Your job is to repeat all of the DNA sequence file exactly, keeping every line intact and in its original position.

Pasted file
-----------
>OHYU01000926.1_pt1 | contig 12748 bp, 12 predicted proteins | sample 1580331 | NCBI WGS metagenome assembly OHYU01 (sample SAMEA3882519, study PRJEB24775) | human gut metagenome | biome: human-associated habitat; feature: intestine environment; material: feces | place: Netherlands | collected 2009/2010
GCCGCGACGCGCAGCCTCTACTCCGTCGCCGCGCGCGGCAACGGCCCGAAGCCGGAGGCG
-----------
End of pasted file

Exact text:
>OHYU01000926.1_pt1 | contig 12748 bp, 12 predicted proteins | sample 1580331 | NCBI WGS metagenome assembly OHYU01 (sample SAMEA3882519, study PRJEB24775) | human gut metagenome | biome: human-associated habitat; feature: intestine environment; material: feces | place: Netherlands | collected 2009/2010
GCCGCGACGCGCAGCCTCTACTCCGTCGCCGCGCGCGGCAACGGCCCGAAGCCGGAGGCG